Leveraging Local Journalism to Build Trust
Writing in the Stanford Social Innovation Review, Internews President Jeanne Bourgault argues that while the rollout of COVID-19 vaccines is an undoubtedly positive step, from Internews’ work with local journalists covering Ebola and SARS, “another, insidious challenge [looms] to ensuring public health amid a crisis: a deficit of trust.”
Trust is vital to overcoming the hesitancy that can prohibit herd immunity. To build trust with communities, Bourgault draws on the experience of the journalists Internews works with to recommend three deeply local methods to build trust:
- Mobilize Trusted Local Messengers
- Create Two-Way Conversations
- Embrace Transparency
The global community engaged with combatting COVID-19 must understand the role of journalists on the frontlines of communicating with hard-to-reach communities.
“Local journalists can be a great ally in the fight—they already claim a position of trust in communities, they embrace communication techniques that emphasize listening and transparency, and they are increasingly skilled at data analysis and presentation.
Their help may make the difference in addressing concerns about the vaccine at a deeply local level and building pathways for trust.”
Read Bourgault’s full column in the Stanford Social Innovation Review
Journalists Act Fast in Response to Latest Ebola Outbreak
Proving that the skills learned in one health crisis can carry on to the next, journalists at local radio stations in the Democratic Republic of the Congo, many trained by Internews in previous Ebola outbreaks, responded immediately with health-sensitive programming at news of a 12th outbreak in the country.
Hours after confirmation of a new case, radio stations in the affected area started broadcasting public service announcements and reactivated local Ebola radio programs.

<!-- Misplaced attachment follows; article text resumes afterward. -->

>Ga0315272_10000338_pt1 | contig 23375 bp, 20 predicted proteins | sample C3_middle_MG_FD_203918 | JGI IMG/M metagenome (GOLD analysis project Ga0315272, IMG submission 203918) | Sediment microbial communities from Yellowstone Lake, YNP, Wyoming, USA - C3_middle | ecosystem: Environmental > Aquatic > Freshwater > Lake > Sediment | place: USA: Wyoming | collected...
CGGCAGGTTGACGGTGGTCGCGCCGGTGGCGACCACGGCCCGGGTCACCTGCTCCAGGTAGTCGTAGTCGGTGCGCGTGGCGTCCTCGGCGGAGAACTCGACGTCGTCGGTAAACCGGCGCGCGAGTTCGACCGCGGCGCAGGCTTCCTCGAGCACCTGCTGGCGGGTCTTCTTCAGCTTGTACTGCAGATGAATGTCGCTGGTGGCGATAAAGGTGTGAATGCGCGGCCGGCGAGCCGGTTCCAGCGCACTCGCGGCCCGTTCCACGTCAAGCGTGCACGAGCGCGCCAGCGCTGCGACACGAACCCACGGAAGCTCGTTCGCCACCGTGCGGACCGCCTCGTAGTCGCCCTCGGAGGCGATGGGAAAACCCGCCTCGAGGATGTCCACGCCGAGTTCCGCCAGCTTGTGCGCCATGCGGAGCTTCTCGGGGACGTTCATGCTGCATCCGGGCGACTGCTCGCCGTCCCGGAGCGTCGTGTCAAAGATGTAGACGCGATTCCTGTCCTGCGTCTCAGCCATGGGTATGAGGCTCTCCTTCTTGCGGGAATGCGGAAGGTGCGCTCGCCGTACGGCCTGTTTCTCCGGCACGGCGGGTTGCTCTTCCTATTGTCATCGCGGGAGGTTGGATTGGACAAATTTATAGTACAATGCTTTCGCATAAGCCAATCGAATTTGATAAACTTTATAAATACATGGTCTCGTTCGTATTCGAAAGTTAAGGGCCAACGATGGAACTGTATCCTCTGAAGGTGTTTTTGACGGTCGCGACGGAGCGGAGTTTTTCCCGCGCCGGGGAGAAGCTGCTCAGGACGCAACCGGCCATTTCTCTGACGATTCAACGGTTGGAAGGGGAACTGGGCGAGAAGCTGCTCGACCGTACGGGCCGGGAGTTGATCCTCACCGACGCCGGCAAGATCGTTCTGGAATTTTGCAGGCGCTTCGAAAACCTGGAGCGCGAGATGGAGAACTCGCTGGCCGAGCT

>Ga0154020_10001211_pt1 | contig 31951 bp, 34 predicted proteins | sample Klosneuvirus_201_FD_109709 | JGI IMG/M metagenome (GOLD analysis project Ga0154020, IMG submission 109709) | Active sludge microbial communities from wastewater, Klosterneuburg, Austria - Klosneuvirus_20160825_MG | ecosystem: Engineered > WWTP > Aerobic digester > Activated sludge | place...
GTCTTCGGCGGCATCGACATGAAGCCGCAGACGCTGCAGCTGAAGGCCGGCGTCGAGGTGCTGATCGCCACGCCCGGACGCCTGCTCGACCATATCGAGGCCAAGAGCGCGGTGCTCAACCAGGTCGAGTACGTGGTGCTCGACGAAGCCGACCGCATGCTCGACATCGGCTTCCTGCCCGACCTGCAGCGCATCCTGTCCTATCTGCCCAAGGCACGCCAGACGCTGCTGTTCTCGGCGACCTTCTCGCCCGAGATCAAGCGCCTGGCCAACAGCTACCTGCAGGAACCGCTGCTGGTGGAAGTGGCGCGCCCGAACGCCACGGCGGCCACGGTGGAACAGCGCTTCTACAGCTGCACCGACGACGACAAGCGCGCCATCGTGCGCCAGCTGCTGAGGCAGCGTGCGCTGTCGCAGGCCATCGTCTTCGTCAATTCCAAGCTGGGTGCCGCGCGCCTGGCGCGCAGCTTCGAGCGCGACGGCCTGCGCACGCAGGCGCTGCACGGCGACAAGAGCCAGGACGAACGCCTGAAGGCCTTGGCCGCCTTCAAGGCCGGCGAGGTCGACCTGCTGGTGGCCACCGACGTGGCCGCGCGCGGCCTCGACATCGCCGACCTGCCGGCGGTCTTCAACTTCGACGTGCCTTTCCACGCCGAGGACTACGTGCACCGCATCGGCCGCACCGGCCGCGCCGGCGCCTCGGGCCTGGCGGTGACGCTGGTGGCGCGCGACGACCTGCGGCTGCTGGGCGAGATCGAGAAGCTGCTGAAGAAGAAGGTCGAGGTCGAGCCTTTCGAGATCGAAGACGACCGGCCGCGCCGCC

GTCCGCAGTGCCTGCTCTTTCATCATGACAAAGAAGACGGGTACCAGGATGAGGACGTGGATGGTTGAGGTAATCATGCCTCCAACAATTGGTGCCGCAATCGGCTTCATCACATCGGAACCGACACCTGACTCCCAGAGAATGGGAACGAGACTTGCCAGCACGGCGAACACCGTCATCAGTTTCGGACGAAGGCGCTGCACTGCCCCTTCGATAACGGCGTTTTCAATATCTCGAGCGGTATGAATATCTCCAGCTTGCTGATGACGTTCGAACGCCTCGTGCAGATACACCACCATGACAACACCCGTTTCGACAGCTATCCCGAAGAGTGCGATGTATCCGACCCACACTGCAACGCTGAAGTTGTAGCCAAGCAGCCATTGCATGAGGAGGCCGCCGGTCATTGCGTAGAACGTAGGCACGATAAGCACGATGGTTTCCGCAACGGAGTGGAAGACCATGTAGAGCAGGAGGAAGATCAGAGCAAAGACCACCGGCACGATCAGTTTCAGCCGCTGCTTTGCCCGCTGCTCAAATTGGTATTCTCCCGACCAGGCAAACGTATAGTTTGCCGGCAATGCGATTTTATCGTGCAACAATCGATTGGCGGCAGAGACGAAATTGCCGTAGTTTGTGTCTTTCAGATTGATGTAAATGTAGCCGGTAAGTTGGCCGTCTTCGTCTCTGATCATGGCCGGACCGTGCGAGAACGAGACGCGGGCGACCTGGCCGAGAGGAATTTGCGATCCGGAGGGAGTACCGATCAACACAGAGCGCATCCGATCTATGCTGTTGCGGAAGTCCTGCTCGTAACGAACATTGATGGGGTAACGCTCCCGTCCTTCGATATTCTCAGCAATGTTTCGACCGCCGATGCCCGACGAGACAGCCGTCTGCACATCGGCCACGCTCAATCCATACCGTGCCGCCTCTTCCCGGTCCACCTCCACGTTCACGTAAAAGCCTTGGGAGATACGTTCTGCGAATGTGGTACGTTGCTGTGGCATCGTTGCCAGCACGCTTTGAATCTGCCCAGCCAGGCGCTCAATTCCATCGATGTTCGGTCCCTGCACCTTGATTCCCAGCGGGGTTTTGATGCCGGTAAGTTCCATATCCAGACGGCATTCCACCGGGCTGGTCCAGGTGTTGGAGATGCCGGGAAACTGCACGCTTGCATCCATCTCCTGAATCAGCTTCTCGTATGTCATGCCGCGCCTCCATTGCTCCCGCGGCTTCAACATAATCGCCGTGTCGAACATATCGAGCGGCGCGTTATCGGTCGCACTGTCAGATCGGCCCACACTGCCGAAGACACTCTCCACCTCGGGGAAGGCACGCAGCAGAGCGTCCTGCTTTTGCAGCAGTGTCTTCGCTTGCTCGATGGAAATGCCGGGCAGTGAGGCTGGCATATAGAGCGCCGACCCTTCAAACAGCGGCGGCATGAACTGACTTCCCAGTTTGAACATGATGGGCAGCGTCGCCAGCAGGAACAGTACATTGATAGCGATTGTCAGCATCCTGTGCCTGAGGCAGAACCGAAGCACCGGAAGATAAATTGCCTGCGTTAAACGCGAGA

Listening clubs, started earlier in the year to engage with community members and place their concerns are at the center of the health emergency response to COVID-19, also adapted to respond to the outbreak.
What We’re Reading
Speaking with The Center for Cooperative Media, journalist Jesse Hardman of Internews’ Listening Post Collective argues that while the shrinking space of local news in the United States is alarming, a close look reveals that nowhere is a complete news desert.
“There is tons of news and information getting shared, but not all of it is good, maybe some of it is misinformation. But even in the absence of a legacy media outlet, it’s not like the lights are out and people don’t have any news. What’s interesting, and what we care about, is where is that job being picked up? I feel like we can’t ignore all of the community-led efforts that fill this space.”
If we care about preserving local news, Hardman says, we should look to supporting and developing the community-led initiatives that are already filling information voids in their communities. Read more.
One More Thing
A free Internews e-learning course on reporting vaccines is coming soon! The self-paced course will walk journalists at all levels through the science and specifics of reporting on vaccines, vaccine deployment, vaccine hesitancy and more.
Sign up to be a member of the Internews Health Journalism Network – a free resource to help anyone build health reporting skills and contacts – you’ll be among the first invited to sign up for the course!
(Banner photo: Local radio stations began providing information immediately after news of a 12th Ebola outbreak in the Democratic Republic of the Congo. Local journalism has a pivotal role to play in public health. Credit: Internews)